A brief observation that I thought merited a place on the Internet, relating to this quote from Alissa Wilkinson’s excellent recent essay:
In high school – this was around 1999 – I worked at the local Christian bookstore, and we had a poster in the store that I think in retrospect was distributed by a Christian record label or association as a marketing tool. It wasn’t just us who had it. Virtually everyone I know who grew up evangelical remembers it, too, and calls it the “if you like this you’ll love that” poster: if you like this secular band, you’ll love this Christian band (because they stylistically mimic the secular band but their content is safe). Here’s the Christian Britney and the Christian Goo Goo Dolls and the Christian N*Sync and the Christian Metallica, and on it went.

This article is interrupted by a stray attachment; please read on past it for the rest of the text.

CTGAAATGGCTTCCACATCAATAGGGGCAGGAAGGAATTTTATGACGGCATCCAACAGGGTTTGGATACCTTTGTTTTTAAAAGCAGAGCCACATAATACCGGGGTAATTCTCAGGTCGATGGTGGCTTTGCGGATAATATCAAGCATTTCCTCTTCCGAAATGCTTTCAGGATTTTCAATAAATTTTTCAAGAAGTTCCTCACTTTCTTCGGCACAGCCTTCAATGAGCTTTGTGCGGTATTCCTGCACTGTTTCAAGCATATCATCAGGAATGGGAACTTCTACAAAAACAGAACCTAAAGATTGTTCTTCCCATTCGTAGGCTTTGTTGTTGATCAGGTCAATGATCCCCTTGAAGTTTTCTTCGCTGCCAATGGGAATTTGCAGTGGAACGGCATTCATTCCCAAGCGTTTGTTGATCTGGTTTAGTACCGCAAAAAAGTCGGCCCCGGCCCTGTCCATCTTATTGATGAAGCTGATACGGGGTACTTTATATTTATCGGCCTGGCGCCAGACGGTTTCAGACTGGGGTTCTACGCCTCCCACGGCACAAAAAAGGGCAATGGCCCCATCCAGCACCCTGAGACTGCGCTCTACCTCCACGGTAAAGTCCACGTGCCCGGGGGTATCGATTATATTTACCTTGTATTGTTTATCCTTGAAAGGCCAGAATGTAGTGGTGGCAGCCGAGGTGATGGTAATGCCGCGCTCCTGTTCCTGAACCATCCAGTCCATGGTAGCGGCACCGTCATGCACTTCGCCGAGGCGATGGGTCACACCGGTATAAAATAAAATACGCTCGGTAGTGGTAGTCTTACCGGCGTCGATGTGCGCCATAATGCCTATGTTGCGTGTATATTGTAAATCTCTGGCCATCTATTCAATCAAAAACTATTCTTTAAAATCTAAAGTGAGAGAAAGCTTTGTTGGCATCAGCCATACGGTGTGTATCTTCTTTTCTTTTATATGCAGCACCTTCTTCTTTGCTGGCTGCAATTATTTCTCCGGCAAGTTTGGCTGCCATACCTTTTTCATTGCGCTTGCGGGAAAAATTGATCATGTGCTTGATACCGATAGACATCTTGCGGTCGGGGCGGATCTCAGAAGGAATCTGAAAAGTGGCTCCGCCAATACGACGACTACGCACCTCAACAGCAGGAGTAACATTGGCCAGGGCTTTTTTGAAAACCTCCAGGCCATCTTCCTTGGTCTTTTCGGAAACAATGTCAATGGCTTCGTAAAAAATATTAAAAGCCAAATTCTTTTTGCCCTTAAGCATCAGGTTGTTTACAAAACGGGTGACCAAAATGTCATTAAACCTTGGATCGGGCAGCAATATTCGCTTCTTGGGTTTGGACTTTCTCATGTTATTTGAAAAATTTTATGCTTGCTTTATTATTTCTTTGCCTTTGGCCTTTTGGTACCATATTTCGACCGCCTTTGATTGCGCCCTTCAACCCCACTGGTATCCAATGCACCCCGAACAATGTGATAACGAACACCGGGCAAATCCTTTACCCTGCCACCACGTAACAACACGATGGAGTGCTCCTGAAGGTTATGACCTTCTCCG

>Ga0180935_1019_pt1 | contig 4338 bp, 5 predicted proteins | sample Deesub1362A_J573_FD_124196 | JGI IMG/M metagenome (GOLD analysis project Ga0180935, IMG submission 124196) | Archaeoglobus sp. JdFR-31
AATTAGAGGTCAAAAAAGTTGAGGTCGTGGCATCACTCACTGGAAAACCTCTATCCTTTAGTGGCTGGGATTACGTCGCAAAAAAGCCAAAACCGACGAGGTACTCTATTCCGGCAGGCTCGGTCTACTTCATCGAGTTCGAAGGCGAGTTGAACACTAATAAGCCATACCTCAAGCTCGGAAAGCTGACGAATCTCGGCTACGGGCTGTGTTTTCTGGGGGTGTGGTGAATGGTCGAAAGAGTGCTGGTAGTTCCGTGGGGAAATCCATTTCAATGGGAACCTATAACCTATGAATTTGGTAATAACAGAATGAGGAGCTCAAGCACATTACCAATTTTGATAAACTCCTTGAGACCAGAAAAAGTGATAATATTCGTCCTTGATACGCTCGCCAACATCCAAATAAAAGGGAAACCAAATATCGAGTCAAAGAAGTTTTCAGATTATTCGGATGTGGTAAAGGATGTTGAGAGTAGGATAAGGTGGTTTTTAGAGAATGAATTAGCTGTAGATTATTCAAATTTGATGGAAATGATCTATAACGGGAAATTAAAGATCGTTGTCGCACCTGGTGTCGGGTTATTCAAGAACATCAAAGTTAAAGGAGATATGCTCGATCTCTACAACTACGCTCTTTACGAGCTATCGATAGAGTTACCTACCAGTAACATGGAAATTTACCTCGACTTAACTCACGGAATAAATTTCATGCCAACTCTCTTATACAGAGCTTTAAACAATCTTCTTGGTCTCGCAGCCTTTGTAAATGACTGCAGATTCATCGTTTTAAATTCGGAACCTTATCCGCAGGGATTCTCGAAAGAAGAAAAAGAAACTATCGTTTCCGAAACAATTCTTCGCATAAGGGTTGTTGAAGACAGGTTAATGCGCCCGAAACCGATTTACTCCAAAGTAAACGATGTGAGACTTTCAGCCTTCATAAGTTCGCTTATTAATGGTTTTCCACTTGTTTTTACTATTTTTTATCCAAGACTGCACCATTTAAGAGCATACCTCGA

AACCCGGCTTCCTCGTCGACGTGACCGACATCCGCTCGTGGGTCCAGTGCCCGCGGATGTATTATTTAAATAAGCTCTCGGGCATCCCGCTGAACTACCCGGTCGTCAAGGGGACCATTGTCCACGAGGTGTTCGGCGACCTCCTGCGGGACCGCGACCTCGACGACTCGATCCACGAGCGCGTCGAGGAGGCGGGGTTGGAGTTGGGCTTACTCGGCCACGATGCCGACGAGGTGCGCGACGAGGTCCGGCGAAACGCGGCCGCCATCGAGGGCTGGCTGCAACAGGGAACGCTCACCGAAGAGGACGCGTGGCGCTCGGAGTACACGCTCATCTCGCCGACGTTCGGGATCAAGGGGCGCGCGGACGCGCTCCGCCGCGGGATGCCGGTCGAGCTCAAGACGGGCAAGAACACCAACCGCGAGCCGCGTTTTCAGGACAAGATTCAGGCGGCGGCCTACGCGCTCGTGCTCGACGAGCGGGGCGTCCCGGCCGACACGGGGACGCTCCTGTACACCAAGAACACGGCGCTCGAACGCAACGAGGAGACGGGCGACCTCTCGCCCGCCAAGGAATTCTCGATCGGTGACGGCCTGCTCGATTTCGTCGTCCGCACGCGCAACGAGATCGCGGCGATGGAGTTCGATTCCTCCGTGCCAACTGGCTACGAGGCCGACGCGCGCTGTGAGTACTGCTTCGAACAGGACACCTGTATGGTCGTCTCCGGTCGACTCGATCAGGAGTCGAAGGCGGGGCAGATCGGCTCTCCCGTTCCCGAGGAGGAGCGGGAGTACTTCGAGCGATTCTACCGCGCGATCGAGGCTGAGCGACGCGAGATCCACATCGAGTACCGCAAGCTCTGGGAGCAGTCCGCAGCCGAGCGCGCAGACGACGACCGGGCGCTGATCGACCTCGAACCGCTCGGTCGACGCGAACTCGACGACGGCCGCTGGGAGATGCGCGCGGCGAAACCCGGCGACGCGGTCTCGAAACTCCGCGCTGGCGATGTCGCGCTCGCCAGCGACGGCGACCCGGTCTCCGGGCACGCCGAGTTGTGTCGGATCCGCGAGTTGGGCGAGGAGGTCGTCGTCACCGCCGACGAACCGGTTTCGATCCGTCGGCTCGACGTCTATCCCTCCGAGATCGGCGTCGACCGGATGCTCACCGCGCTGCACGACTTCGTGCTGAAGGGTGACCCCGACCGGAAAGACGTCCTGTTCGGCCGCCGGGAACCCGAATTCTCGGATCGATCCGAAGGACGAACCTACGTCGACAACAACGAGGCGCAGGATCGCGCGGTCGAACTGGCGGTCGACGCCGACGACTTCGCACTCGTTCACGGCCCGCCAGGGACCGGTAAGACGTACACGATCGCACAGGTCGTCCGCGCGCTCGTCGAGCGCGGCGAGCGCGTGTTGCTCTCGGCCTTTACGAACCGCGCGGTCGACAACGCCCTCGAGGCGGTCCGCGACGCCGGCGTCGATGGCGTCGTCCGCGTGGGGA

Mercifully, a lot has changed since I was a teenager, and a lot of people (Christian, formerly Christian, and not Christian at all) have written about the whole thing, and that’s not what I want to do here anyhow. The point is this: most of these parallel products have been, by definition, knock-offs, and were usually pretty mediocre. And everyone kind of knew it.
I was telling my wife Rachel about this passage, saying that I remembered these CCM posters from my own high school days. (I’m probably just a couple years younger than Wilkinson.) Rachel didn’t remember those posters, but she observed that the phrase “if you like this you’ll love that” reminded her of one thing: cheap perfume. “If you like Chanel No. 5, you’ll love Evanescence by Eduardo.”
And this is exactly right. Rather than CCM or Christian movies being more redeemed pieces of work or a distinct genre of their own, too often they are simply adopting a familiar marketing strategy: imitate the big brands at a quality that satisfies your core demographic, a demographic you’ve either chosen or guided to be as undiscriminating as possible.